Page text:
Pleasant scents are something really great! They give us a feeling of well-being, freshness and purity.
Fragrances are therefore not only used by us humans! Pheromones, for example, also play an important role in the animal and plant world. In the case of bees, the queen uses pheromones to pass on information to her worker bees. In the plant world, they serve to spread pollen and seeds.
But fragrances also play an important role for people, even if they are more psychological. They serve as an association for memories and feelings and are also decisive for whether "we can smell someone" or not. They often give us a feeling of cleanliness and aesthetics, similar to the foam in shower gel or shower soap. We are now used to the fact that our creams, lotions and Co. are perfumed and spray a pleasant scent. In the past, people used the natural scents of plants, herbs and spices (musk, lavender, etc.). Sometimes it was very time-consuming and expensive to produce extracts. Today it is possible to synthetically produce thousands of fragrances quickly and inexpensively. But who really cares whether these fragrances are also good for us and really harmless?
Perfumes used to be something precious and unaffordable for a large part of the population because of their complex production. Therefore, they were often only used for special occasions and only dosed with care. But that has changed due to synthetic production. Perfume is no longer a luxury item, but has become an affordable standard in every bathroom. Fragrances have no skin-caring or cleansing effect but a purely psychological one. There are therefore not only scented cosmetics, detergents and cleaning agents, but also in our living rooms or in supermarkets and department stores the mood is kept high with the help of room fragrances. However, a pleasant scent can have unpleasant consequences! Fragrances get into the wastewater primarily through our detergents and cleaning agents. These are not only difficult to biodegrade, but can also accumulate in our body and other organisms. A fragrance allergy is also the second most common contact allergy after the nickel allergy.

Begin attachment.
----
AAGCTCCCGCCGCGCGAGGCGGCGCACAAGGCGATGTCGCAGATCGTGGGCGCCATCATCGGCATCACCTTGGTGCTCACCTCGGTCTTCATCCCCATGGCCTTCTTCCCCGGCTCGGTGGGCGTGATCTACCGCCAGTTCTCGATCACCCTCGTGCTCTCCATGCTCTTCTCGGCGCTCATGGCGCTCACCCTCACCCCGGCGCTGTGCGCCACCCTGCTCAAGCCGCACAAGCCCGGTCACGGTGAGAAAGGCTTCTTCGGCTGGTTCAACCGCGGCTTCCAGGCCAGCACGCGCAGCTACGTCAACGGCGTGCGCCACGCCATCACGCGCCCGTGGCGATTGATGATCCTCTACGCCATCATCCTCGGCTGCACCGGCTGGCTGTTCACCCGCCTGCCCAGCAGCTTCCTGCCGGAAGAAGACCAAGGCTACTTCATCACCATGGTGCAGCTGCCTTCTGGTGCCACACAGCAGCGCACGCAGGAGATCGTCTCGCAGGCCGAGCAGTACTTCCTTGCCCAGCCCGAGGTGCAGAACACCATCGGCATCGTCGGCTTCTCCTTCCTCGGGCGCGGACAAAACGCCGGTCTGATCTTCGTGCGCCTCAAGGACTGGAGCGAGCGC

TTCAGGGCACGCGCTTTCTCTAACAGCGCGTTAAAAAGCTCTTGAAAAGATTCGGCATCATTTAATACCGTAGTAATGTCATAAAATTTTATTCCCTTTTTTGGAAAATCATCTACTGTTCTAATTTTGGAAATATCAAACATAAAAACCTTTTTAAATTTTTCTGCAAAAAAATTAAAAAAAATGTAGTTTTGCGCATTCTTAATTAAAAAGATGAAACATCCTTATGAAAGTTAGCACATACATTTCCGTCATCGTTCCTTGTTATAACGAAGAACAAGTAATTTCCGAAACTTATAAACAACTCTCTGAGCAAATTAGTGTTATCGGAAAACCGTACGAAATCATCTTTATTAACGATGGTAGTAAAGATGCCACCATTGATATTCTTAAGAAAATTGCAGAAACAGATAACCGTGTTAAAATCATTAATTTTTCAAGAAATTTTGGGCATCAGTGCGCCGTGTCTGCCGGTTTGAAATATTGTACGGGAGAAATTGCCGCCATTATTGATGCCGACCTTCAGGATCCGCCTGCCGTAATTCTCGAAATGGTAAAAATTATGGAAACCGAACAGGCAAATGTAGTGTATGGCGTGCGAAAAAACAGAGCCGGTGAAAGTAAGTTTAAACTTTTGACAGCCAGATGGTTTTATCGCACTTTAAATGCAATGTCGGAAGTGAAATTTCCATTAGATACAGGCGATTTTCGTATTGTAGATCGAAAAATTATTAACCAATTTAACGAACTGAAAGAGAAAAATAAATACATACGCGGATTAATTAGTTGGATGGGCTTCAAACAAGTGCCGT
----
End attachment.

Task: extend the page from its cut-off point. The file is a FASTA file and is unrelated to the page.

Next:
But how can you recognize a fragrance allergy? At the latest 72 hours after contact, the sensitized skin begins to itch and in the worst case forms weeping blisters, wheals and scales. With such obvious symptoms, it is easy to conclude that there is a contact allergy. However, there are also less obvious symptoms of contact allergy. Intolerance can also be shown by headache, nausea, dizziness and exhaustion. In addition to direct contact, fragrances can also get into our organism through breathing, where they are distributed throughout the body via the bloodstream. Fragrances accumulate in the human organism in a wide variety of ways. There they nestle, so to speak, and are only broken down very slowly. The tendency to allergic reactions to synthetic fragrances increases as the human body comes increasingly into contact with perfumed products. In addition, new synthetic fragrances keep coming onto the market that are not subject to an explicit declaration. In order not only to protect your organism and the environment, you can make sure that you are not misled by the external appearance and smell of a product and that you judge your purchase primarily based on the ingredients. ⠀⠀⠀⠀⠀⠀⠀⠀⠀⠀⠀⠀⠀⠀⠀⠀⠀⠀⠀⠀⠀⠀
But how do we at PureBee do that with our scented products? We use the natural alternatives: essential oils and natural flavors! The lavender scent in our products, for example, is obtained 100% from lavender flowers. But since the fragrances are also concentrated in natural essential oils, they also have allergy potential and we always recommend our original products without fragrances for very sensitive skin or known contact allergies.